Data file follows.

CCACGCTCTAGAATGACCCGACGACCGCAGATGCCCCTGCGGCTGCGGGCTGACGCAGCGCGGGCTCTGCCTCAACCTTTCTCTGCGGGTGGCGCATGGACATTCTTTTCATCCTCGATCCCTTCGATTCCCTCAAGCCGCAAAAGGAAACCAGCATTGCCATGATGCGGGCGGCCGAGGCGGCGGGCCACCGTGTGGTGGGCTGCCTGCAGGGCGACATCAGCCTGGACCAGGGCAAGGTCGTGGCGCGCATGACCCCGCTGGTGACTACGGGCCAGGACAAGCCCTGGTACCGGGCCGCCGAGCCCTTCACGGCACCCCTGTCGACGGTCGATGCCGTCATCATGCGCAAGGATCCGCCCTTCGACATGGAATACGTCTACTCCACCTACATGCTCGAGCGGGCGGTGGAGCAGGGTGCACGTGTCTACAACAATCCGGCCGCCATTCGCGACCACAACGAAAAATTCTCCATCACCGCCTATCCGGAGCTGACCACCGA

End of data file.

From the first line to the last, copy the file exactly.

CCACGCTCTAGAATGACCCGACGACCGCAGATGCCCCTGCGGCTGCGGGCTGACGCAGCGCGGGCTCTGCCTCAACCTTTCTCTGCGGGTGGCGCATGGACATTCTTTTCATCCTCGATCCCTTCGATTCCCTCAAGCCGCAAAAGGAAACCAGCATTGCCATGATGCGGGCGGCCGAGGCGGCGGGCCACCGTGTGGTGGGCTGCCTGCAGGGCGACATCAGCCTGGACCAGGGCAAGGTCGTGGCGCGCATGACCCCGCTGGTGACTACGGGCCAGGACAAGCCCTGGTACCGGGCCGCCGAGCCCTTCACGGCACCCCTGTCGACGGTCGATGCCGTCATCATGCGCAAGGATCCGCCCTTCGACATGGAATACGTCTACTCCACCTACATGCTCGAGCGGGCGGTGGAGCAGGGTGCACGTGTCTACAACAATCCGGCCGCCATTCGCGACCACAACGAAAAATTCTCCATCACCGCCTATCCGGAGCTGACCACCGA